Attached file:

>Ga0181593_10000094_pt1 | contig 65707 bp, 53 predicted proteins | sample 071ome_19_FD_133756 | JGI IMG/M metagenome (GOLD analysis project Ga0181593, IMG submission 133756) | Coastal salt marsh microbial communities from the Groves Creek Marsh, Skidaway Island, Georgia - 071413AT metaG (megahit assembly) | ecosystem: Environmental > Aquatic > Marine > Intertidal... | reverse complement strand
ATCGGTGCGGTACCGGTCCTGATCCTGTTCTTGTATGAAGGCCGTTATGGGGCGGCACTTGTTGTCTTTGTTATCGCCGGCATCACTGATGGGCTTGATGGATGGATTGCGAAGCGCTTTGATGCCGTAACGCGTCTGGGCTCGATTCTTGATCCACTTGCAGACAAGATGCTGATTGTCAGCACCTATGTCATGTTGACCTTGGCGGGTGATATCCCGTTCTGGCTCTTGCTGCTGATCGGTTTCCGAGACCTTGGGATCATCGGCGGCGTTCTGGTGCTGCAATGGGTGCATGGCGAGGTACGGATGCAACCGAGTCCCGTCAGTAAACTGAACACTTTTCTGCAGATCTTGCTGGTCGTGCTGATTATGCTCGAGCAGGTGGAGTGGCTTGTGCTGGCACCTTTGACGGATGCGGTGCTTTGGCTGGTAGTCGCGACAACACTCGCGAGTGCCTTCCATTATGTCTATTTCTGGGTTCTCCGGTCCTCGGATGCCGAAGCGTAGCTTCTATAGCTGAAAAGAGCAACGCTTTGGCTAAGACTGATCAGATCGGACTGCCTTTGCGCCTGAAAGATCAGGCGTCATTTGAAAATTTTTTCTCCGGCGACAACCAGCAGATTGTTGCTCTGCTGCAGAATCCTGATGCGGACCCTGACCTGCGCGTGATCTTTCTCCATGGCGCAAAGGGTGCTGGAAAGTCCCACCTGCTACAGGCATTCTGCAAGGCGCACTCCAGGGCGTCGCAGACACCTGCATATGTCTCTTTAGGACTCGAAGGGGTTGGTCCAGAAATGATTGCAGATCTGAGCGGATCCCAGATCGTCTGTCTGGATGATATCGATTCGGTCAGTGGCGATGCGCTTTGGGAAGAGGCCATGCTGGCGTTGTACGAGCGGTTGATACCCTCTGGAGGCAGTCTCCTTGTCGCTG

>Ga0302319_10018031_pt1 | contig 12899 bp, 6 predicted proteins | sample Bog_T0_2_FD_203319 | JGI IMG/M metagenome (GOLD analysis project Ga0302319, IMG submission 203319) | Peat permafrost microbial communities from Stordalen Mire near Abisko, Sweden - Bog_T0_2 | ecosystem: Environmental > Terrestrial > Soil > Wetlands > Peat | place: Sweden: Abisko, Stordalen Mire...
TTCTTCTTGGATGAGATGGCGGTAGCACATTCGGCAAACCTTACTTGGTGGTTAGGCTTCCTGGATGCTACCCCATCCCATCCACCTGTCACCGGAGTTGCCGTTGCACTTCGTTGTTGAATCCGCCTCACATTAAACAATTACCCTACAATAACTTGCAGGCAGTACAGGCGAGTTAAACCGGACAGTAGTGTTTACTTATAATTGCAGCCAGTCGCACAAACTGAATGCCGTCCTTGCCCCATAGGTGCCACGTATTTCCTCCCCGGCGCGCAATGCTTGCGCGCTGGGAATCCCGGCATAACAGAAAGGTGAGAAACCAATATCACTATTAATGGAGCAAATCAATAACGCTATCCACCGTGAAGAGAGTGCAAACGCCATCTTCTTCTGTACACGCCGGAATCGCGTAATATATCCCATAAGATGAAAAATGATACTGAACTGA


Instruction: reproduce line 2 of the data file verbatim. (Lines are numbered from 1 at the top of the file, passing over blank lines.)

ATCGGTGCGGTACCGGTCCTGATCCTGTTCTTGTATGAAGGCCGTTATGGGGCGGCACTTGTTGTCTTTGTTATCGCCGGCATCACTGATGGGCTTGATGGATGGATTGCGAAGCGCTTTGATGCCGTAACGCGTCTGGGCTCGATTCTTGATCCACTTGCAGACAAGATGCTGATTGTCAGCACCTATGTCATGTTGACCTTGGCGGGTGATATCCCGTTCTGGCTCTTGCTGCTGATCGGTTTCCGAGACCTTGGGATCATCGGCGGCGTTCTGGTGCTGCAATGGGTGCATGGCGAGGTACGGATGCAACCGAGTCCCGTCAGTAAACTGAACACTTTTCTGCAGATCTTGCTGGTCGTGCTGATTATGCTCGAGCAGGTGGAGTGGCTTGTGCTGGCACCTTTGACGGATGCGGTGCTTTGGCTGGTAGTCGCGACAACACTCGCGAGTGCCTTCCATTATGTCTATTTCTGGGTTCTCCGGTCCTCGGATGCCGAAGCGTAGCTTCTATAGCTGAAAAGAGCAACGCTTTGGCTAAGACTGATCAGATCGGACTGCCTTTGCGCCTGAAAGATCAGGCGTCATTTGAAAATTTTTTCTCCGGCGACAACCAGCAGATTGTTGCTCTGCTGCAGAATCCTGATGCGGACCCTGACCTGCGCGTGATCTTTCTCCATGGCGCAAAGGGTGCTGGAAAGTCCCACCTGCTACAGGCATTCTGCAAGGCGCACTCCAGGGCGTCGCAGACACCTGCATATGTCTCTTTAGGACTCGAAGGGGTTGGTCCAGAAATGATTGCAGATCTGAGCGGATCCCAGATCGTCTGTCTGGATGATATCGATTCGGTCAGTGGCGATGCGCTTTGGGAAGAGGCCATGCTGGCGTTGTACGAGCGGTTGATACCCTCTGGAGGCAGTCTCCTTGTCGCTG